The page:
Comparison of M6-C and Mobi-C cervical total disc replacement for cervical degenerative disc disease in adults

Nicholas Hui, Kevin Phan, Jack Kerferd, Meiyi Lee, Ralph J. Mobbs


Background: Cervical total disc replacement (CTDR) is complicated by adjacent segment degeneration (ASD). Since non-physiological spine kinematics after CTDR was postulated to cause ASD, M6-C prosthesis has been developed to better replicate the natural kinematics of the intervertebral disc. This retrospective cohort study aims to compare the short-term outcomes between patients receiving either the M6-C or Mobi-C prostheses.
Methods: Patients who had refractory radiculopathy and/or myelopathy secondary to cervical degenerative disc disease and underwent CTDR between March 2004 and April 2017 were included. All CTDRs were performed by a single surgeon at a single institution. Self-reported clinical outcomes and radiological parameters were evaluated at baseline and final follow-up between March 2004 and April 2018.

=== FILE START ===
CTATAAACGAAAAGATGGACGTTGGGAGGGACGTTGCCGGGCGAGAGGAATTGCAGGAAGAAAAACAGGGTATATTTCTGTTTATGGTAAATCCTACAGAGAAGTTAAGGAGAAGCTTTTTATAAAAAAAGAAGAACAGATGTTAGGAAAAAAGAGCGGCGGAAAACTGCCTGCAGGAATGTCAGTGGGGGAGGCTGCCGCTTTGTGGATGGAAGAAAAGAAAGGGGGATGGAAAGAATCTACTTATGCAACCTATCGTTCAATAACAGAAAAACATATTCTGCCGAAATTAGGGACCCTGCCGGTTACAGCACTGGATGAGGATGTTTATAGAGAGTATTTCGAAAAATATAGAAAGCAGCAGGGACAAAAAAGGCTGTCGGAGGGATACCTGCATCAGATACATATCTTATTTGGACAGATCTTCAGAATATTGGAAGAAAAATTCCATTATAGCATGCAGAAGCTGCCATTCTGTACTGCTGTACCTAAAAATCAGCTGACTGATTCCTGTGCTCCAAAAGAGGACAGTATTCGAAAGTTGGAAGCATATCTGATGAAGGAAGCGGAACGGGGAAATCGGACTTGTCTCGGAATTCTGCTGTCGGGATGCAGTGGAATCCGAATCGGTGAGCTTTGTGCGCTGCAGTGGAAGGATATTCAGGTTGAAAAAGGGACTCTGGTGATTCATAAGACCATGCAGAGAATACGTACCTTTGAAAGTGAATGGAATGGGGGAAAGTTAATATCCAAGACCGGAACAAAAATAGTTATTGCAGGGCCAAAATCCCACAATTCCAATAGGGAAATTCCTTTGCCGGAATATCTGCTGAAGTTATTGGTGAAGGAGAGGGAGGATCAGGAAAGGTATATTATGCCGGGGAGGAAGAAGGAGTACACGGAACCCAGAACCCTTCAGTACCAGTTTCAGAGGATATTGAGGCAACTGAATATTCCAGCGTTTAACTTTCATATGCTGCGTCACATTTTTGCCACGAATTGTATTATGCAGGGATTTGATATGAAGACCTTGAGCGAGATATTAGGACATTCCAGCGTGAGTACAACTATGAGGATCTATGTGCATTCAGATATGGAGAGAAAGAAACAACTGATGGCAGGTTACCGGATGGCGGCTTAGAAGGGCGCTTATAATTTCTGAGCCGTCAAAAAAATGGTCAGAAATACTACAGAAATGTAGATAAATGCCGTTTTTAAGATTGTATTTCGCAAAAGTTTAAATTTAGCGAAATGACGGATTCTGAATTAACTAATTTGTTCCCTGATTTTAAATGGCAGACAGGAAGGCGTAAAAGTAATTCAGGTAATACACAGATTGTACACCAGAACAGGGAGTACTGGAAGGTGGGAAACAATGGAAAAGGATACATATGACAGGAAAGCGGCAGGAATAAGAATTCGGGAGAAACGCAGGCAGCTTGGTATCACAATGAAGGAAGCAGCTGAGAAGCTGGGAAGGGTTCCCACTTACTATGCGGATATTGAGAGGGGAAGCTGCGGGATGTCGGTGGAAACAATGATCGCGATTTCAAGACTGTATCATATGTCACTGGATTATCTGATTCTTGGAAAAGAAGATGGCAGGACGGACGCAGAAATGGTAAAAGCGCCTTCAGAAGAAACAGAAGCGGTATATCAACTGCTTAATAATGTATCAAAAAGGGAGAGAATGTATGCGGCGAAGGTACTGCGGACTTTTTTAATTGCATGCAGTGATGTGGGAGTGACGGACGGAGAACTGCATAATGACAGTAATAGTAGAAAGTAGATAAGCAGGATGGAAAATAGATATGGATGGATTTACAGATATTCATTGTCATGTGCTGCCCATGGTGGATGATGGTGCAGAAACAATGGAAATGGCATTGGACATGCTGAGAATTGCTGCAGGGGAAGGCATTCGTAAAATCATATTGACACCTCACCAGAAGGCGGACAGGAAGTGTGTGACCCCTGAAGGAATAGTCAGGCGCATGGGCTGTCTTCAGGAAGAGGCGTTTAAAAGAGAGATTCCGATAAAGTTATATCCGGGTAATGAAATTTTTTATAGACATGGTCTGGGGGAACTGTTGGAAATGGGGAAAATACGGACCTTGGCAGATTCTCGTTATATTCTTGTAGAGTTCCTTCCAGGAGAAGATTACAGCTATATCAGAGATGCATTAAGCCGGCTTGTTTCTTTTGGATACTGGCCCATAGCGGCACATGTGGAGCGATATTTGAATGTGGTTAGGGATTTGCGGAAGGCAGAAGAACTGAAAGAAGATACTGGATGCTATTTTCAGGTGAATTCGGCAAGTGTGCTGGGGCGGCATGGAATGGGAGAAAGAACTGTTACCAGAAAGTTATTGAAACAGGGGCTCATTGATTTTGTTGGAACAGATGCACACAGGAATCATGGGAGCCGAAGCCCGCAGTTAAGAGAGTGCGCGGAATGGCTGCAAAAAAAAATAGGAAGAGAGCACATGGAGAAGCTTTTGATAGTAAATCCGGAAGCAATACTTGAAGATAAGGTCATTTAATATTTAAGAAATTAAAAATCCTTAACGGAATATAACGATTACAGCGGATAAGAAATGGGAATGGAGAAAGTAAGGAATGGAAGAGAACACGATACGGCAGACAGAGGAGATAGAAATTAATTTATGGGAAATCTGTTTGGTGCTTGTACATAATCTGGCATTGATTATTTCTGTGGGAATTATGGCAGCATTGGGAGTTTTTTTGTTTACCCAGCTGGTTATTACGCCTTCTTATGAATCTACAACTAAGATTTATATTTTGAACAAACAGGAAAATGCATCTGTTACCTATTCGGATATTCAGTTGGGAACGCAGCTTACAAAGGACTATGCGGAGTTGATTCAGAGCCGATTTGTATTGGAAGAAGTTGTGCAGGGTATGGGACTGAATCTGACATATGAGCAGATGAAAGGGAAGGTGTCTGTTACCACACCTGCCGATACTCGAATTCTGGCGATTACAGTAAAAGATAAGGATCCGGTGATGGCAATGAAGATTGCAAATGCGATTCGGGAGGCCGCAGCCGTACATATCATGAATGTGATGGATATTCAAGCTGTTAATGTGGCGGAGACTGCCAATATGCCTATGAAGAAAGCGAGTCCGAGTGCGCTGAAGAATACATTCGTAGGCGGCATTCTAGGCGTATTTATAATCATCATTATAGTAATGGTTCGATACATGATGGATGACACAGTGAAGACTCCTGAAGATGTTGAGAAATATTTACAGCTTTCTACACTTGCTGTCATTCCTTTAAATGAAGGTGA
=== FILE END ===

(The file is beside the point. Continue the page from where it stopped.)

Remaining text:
Results: Sixty-two patients with greater than 1-year follow-up or who developed HO within 12 months of surgery, were included in the study. The mean radiological follow-up was 29.0 months (3–84 months), which includes 7 patients with less than 12 months follow-up who also developed HO. The changes in clinical and radiological measures were comparable between M6-C and Mobi-C prostheses. Thirty-seven out of 52 spinal segments (71.2%) and 10 out of 16 spinal segments (62.5%) developed HO in M6-C and Mobi-C group respectively. There was no significant difference in the rate of HO between the two groups.
Conclusions: No short-term differences were found in clinical or radiological outcomes between patients who received either the M6-C or Mobi-C prosthesis. Further randomized trials with a long-term follow-up period are warranted to determine the safety and efficacy of M6-C prosthesis.